Love of others

There is a fable, written by Tolstoy, about a man who, while returning home from work, passed in front of a church where there was a poor man begging. The beggar asked the worker, could you please take me with you? I need a shower and a bed. This man decided to take him home, since he had an empty room at his house.

When he arrived home, he explained to his wife that the man needed a place to sleep and that was why he had decided to bring him home since “we have a room available.” His wife did not agree with his decision and got angry with the beggar. She treated him in an uncharitable way in order to make him leave the house as soon as possible.

Curiously, when the beggar was mistreated by the woman, he began to become small and ugly. When he was treated well by the husband who cared for him, the man began to grow in size and beauty. Tolstoy explains that the beggar was actually an angel and therefore could only live in a kind and loving atmosphere and that is why he grew when he was treated well and he got smaller when he was mistreated.

The moral of this fable is that people are better in an atmosphere of love and joy than in an atmosphere of mistreatment and selfishness. People grow to be good people in a loving and generous environment while people become rough in an atmosphere of hatred and selfishness.

Precisely for this reason, Our Lord has left us the commandment of love of our neighbor: because it is the best for everyone. Living in an environment where love reigns does us good, makes us grow spiritually and makes others grow as well, because love is contagious.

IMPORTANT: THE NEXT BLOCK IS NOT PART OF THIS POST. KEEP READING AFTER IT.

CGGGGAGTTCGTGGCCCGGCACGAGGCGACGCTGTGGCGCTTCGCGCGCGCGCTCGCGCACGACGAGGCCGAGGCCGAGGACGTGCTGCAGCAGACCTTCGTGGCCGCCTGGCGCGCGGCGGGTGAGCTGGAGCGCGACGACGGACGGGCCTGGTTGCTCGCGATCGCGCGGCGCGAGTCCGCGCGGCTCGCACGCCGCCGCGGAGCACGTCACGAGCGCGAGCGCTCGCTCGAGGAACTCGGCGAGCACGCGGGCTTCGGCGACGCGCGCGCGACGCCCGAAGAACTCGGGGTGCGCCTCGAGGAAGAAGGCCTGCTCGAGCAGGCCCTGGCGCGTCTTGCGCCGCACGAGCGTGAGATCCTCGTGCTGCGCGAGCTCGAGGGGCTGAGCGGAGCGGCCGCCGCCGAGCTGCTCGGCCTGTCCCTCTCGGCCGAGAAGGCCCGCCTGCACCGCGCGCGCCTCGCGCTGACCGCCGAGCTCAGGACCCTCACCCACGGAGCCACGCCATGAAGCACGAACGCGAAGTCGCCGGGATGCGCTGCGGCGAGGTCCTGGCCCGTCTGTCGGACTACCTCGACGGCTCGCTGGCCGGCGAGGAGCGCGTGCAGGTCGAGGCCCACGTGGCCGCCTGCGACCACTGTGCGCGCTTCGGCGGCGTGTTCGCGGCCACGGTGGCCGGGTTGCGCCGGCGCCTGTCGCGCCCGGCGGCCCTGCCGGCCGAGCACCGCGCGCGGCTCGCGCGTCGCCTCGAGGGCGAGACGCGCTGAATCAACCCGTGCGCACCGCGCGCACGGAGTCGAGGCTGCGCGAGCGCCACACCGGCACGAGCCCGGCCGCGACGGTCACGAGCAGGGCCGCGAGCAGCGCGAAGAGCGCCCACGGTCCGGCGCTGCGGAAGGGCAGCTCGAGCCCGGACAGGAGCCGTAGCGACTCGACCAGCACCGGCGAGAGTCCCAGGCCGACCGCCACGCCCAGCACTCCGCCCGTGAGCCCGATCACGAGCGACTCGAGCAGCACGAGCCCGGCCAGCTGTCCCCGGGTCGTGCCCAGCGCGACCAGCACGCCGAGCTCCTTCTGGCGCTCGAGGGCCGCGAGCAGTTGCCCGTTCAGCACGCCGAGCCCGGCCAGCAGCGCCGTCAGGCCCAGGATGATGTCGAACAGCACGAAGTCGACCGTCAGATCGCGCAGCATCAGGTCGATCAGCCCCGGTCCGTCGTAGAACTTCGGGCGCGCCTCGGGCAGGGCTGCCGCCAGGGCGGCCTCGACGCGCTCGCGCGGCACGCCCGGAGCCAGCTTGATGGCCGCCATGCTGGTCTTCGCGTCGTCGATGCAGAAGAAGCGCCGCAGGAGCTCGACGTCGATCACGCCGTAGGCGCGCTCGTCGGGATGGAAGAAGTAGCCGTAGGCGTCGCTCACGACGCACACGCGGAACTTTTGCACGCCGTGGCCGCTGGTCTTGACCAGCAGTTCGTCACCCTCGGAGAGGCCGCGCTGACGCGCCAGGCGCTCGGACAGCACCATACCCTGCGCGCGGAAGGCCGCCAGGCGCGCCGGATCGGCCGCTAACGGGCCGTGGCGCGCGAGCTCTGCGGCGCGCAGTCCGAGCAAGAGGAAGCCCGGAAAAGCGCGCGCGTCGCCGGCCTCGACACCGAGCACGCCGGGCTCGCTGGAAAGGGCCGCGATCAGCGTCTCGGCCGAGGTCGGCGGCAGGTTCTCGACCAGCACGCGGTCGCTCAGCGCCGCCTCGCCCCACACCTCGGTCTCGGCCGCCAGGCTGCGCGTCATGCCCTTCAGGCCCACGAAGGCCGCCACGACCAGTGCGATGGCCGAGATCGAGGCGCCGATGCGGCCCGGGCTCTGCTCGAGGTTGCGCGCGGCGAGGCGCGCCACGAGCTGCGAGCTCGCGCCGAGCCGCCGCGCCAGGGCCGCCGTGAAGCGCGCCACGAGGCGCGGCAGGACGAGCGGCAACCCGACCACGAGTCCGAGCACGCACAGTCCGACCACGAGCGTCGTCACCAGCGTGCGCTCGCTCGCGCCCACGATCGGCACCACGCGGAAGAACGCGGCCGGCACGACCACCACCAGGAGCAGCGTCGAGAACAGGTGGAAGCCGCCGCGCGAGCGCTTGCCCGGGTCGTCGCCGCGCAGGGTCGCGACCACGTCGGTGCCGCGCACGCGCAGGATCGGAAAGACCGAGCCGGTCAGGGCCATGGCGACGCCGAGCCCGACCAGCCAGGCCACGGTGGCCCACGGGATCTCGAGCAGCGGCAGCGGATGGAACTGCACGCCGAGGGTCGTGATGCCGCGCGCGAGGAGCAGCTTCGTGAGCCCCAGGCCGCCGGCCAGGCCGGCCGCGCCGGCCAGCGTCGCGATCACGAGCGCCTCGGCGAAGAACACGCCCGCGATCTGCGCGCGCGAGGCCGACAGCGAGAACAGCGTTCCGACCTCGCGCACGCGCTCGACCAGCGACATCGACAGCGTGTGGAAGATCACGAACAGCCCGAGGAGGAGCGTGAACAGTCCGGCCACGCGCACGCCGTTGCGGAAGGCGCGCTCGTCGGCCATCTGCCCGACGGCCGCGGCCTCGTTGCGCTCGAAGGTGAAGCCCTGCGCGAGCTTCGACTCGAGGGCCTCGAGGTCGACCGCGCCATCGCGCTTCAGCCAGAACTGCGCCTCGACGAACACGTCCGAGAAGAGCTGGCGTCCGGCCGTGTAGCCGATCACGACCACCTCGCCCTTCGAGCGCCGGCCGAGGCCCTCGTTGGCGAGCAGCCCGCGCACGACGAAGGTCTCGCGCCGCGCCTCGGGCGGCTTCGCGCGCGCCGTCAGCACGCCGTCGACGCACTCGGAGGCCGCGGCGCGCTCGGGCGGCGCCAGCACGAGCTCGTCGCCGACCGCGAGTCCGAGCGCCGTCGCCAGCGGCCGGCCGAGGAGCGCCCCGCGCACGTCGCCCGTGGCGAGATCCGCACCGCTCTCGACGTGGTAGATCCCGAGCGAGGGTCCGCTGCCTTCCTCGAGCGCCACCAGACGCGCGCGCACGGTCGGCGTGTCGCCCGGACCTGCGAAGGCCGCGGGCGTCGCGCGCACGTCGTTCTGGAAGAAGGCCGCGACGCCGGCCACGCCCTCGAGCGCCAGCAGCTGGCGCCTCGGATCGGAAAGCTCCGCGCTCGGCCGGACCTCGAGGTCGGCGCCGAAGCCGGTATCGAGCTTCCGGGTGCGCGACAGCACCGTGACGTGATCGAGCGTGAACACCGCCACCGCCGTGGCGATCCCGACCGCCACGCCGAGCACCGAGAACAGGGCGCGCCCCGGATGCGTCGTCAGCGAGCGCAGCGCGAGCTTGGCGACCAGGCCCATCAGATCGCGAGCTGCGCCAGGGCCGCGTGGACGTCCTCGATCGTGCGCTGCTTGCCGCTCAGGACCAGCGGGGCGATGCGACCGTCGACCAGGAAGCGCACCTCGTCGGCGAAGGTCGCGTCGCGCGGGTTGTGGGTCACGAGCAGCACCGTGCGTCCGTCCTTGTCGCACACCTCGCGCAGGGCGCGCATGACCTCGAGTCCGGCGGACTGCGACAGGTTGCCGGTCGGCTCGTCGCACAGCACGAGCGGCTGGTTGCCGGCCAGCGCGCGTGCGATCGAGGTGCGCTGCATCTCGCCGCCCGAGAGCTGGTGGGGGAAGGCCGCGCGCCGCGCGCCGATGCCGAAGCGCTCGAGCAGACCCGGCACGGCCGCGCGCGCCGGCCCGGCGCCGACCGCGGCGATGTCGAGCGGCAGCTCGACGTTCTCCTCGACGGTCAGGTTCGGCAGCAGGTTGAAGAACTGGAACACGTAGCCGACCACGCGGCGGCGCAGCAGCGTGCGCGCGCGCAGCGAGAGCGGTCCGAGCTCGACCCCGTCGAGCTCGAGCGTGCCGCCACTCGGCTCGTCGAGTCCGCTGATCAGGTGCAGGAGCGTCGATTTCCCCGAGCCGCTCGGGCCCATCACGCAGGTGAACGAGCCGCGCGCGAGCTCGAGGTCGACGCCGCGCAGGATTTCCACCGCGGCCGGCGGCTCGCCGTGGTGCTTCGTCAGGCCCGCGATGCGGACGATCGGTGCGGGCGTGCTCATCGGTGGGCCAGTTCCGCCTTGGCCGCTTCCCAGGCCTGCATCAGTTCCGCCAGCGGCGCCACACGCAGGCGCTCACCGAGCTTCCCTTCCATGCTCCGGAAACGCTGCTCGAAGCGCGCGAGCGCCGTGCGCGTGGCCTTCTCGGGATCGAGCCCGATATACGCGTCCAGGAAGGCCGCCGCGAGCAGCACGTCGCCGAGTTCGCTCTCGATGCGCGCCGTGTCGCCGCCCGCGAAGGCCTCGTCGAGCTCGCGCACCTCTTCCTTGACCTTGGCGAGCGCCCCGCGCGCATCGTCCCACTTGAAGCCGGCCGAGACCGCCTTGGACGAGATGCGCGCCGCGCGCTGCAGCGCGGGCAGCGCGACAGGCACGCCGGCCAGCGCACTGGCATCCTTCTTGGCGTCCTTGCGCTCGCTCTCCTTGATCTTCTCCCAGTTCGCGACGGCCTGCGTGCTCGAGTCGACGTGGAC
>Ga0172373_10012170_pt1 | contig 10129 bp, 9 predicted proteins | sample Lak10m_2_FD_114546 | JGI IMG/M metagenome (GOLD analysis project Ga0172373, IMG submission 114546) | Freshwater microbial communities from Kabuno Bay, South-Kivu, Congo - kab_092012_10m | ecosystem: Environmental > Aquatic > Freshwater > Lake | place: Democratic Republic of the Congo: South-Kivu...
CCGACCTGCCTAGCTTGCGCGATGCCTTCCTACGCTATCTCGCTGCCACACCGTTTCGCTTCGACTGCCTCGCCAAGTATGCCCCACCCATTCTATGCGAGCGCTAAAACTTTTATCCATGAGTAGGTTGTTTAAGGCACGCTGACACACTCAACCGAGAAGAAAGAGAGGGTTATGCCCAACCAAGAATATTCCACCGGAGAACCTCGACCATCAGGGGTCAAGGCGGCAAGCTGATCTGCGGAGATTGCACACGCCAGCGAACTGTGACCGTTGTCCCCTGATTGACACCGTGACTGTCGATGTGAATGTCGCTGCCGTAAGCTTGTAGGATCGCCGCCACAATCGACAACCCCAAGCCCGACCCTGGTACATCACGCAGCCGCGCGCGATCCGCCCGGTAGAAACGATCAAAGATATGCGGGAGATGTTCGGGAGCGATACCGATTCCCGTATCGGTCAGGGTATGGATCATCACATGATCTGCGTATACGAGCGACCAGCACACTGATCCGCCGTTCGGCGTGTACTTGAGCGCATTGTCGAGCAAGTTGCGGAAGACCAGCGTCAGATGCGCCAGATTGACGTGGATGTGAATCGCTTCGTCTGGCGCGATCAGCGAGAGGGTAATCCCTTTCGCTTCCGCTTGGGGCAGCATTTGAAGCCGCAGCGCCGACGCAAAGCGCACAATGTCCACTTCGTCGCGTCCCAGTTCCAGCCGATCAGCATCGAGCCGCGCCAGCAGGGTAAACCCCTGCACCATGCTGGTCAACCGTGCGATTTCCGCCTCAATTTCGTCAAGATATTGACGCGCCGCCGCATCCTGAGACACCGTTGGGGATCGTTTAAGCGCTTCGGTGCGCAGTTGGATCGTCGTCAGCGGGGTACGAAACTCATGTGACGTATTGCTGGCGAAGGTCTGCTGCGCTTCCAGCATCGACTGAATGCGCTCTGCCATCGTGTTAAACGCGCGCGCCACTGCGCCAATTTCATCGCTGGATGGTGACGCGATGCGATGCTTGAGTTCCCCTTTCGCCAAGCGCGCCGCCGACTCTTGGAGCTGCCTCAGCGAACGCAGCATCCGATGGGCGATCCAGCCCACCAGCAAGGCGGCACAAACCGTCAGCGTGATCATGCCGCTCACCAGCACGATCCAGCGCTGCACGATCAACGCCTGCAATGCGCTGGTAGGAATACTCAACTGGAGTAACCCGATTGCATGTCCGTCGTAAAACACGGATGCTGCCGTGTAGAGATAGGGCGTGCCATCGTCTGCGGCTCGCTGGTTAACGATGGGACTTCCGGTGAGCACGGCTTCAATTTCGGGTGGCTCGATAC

On the contrary, lack of love, selfishness and hatred hurts us and diminishes us as a person. Just as love is contagious, selfishness is also contagious. Selfishness and hatred create a selfish and dehumanizing society, because it only transmits those values that are contrary to our nature.

This is so, because true love leads to self-renunciation, sacrifice, generous dedication, forgiveness, among other things. These are things that make us better people and improve the society in which the one who practices charity lives; whatever that society may be: family, religious community, school, work, country, etc. It also counteracts the selfishness and hatred of those around us, because as St. Paul says, the true way to combat evil is not by adding more evil, but on the contrary by doing good (cf. Rom 12:21).

Daily homily


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